The incident

When he was pulled over at about 12:20 a.m. on March 19, Danek reportedly had glassy eyes, slurred speech and needed to lean against his vehicle for balance after stepping out of the car.

He was pulled over after an officer reported finding Danek’s vehicle stopped partway into an intersection, taking about five seconds to accelerate when the light turned green, making a left turn from a straight-only lane and driving 70 mph in a 45 mph zone.

The officer also said that, when Danek pulled over, the front-right tire of his vehicle was resting on top of the curb.

After being asked for his driver’s license, Danek reportedly provided his badge and Sheriff’s Office ID to the Oak Creek officer. He allegedly was asked twice before actually handing over his license.

While sitting in the back of an Oak Creek squad car, Danek reportedly told an officer, “A lot of people say Oak Creek (Police Department) is pretty strict, but if that’s all you know.”

Danek continued, “I like Racine County (Sheriff’s Office). We run a little looser. ‘We all got each other.’”

Police officers didn’t pursue a warrant after Danek refused a blood draw because “there is no warrant for a municipal first OWI offense,” according to Oak Creek Police Captain David Stecker. Wisconsin is the only U.S. state where first-offense OWI is a citation, not a misdemeanor or felony.

Danek also allegedly refused to answer an officer’s questions regarding drug and alcohol consumption for the police report.

A Kenosha Police sergeant, Gregory Munnelly, who has since lost his job, was also arrested by Oak Creek Police and charged with operating while intoxicated after he crashed on Nov. 6, 2017, at the intersection of Ryan Road and Howell Avenue.

Meds

As of April 10, Danek had been legally prescribed two medications — zaleplon (a.k.a. Sonata) for insomnia and alprazolam (a.k.a. Xanax) for anxiety — according to the incident report.

Among zaleplon’s possible side effects are drowsiness, confusion and lethargy.

The FDA has reported that some who have taken alprazolam and other central nervous system depressants like zaleplon together have experienced “getting out of bed … and driving their cars while not fully awake, often with no memory of the event.” This symptom, known as “sleep-driving,” becomes more likely if alcohol is consumed, according to the FDA.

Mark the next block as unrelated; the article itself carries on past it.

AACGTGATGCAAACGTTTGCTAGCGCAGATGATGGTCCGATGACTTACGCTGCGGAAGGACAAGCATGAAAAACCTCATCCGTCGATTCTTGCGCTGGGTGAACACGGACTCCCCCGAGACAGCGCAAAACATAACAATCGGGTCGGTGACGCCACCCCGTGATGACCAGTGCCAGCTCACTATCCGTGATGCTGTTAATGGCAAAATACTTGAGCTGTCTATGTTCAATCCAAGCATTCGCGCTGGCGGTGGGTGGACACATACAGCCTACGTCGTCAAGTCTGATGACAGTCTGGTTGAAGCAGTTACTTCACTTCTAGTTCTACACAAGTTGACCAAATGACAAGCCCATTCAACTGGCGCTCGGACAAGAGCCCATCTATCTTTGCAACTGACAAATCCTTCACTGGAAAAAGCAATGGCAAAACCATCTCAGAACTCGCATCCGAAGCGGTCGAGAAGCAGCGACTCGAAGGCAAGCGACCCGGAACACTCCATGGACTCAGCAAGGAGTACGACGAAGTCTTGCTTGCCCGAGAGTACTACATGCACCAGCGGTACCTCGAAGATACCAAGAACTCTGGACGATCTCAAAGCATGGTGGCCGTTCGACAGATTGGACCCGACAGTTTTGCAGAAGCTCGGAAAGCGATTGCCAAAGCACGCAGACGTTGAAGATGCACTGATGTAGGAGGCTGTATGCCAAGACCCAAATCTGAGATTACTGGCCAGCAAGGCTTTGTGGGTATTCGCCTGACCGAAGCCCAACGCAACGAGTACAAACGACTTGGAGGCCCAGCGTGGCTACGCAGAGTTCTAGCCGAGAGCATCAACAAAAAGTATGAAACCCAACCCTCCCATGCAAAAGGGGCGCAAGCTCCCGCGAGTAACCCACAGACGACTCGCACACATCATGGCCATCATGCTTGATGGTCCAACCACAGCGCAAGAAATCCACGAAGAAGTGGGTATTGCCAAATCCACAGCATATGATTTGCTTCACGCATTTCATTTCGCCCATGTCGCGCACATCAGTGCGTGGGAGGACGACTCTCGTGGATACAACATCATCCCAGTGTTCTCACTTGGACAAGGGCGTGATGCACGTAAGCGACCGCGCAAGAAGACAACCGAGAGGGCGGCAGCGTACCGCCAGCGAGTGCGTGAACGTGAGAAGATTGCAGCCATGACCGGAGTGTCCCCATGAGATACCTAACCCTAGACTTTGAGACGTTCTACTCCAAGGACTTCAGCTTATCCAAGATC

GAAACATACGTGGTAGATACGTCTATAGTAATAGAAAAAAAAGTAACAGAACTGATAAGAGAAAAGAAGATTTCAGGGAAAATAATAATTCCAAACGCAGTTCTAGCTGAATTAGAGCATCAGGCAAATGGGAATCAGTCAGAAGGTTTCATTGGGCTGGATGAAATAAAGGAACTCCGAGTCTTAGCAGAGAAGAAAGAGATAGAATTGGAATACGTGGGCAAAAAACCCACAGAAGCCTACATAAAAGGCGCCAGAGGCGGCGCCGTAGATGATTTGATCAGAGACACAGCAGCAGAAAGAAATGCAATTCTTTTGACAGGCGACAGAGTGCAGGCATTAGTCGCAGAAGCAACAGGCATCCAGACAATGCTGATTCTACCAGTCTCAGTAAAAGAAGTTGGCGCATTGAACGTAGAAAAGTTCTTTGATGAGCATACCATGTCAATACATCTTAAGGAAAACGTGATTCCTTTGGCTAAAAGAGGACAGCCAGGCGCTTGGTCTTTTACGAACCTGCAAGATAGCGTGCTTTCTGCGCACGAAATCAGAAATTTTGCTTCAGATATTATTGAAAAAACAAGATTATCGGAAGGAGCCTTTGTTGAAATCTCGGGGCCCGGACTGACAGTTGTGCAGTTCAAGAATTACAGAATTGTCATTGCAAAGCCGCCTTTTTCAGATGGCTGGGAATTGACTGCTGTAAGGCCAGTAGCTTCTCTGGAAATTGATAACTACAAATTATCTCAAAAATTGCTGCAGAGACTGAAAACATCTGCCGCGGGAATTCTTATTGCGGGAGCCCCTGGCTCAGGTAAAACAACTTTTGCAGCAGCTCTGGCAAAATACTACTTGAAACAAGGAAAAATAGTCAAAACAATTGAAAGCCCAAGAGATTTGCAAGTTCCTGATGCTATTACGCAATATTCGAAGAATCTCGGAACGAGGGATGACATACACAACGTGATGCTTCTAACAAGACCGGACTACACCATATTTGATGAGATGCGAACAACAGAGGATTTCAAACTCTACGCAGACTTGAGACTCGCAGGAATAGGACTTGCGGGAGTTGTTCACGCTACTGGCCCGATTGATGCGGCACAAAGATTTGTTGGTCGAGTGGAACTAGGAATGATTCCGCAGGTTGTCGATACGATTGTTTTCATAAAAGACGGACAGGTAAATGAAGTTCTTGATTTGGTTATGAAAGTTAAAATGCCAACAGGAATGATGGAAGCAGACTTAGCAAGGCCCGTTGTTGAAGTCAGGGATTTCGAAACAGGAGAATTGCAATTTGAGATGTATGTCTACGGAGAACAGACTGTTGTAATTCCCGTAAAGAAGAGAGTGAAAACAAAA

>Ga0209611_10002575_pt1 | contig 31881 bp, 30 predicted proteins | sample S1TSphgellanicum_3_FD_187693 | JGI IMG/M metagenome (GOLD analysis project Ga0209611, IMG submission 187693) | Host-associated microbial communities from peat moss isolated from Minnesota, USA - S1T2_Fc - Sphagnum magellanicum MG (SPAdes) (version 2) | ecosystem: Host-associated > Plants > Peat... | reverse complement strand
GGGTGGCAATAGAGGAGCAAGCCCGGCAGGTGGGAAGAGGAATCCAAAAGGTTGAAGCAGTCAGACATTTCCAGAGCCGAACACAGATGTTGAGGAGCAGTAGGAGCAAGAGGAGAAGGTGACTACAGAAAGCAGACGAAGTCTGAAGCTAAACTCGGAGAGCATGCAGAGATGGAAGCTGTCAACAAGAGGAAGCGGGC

While searching Danek’s clothing on March 19, an officer reported finding one alprazolam (Xanax) pill “stashed” into Danek’s boot. Danek reportedly told the officer the pill “must have fallen in his boot” and wasn’t “stashed” there, as the officer thought at first.

“Deputy Danek has a noncriminal forfeiture matter pending in Oak Creek Municipal Court and, therefore, has not been placed on leave. Once that matter has been adjudicated, our office will determine whether internal sanctions are appropriate.” Racine County Sheriff Christopher Schmaling

Bowersox


Pete Wicklund /   

Evers


Local
Robert Spitzer, former MSOE president, businessman, UN delegate, dies at 96

BURLINGTON — Dr. Robert R. Spitzer, a researcher, author, educator, conservative thinker, farmer, businessman, third president of the Milwaukee School of Engineering and member of President Gerald Ford’s administration, died of natural causes Tuesday night in hospice care at Aurora Burlington Medical Center, three days before his 97th birthday.

Spitzer’s decades-spanning resume left literally millions of individuals — not only in Wisconsin, but worldwide — touched by his legacy. Never slowing down, Spitzer seamlessly transitioned from public to private life throughout his illustrious career.

“His long and impressive list of accomplishments (is) only outnumbered by his many acts of kindness toward others,” Assembly Speaker Robin Vos, R-Rochester, said in a statement. “He went out of his way to share his gifts and expertise by mentoring others, which included me.”

Burlington Mayor Jeannie Hefty publicly mourned Spitzer’s death on Facebook, writing Wednesday morning that “Burlington has lost an icon.”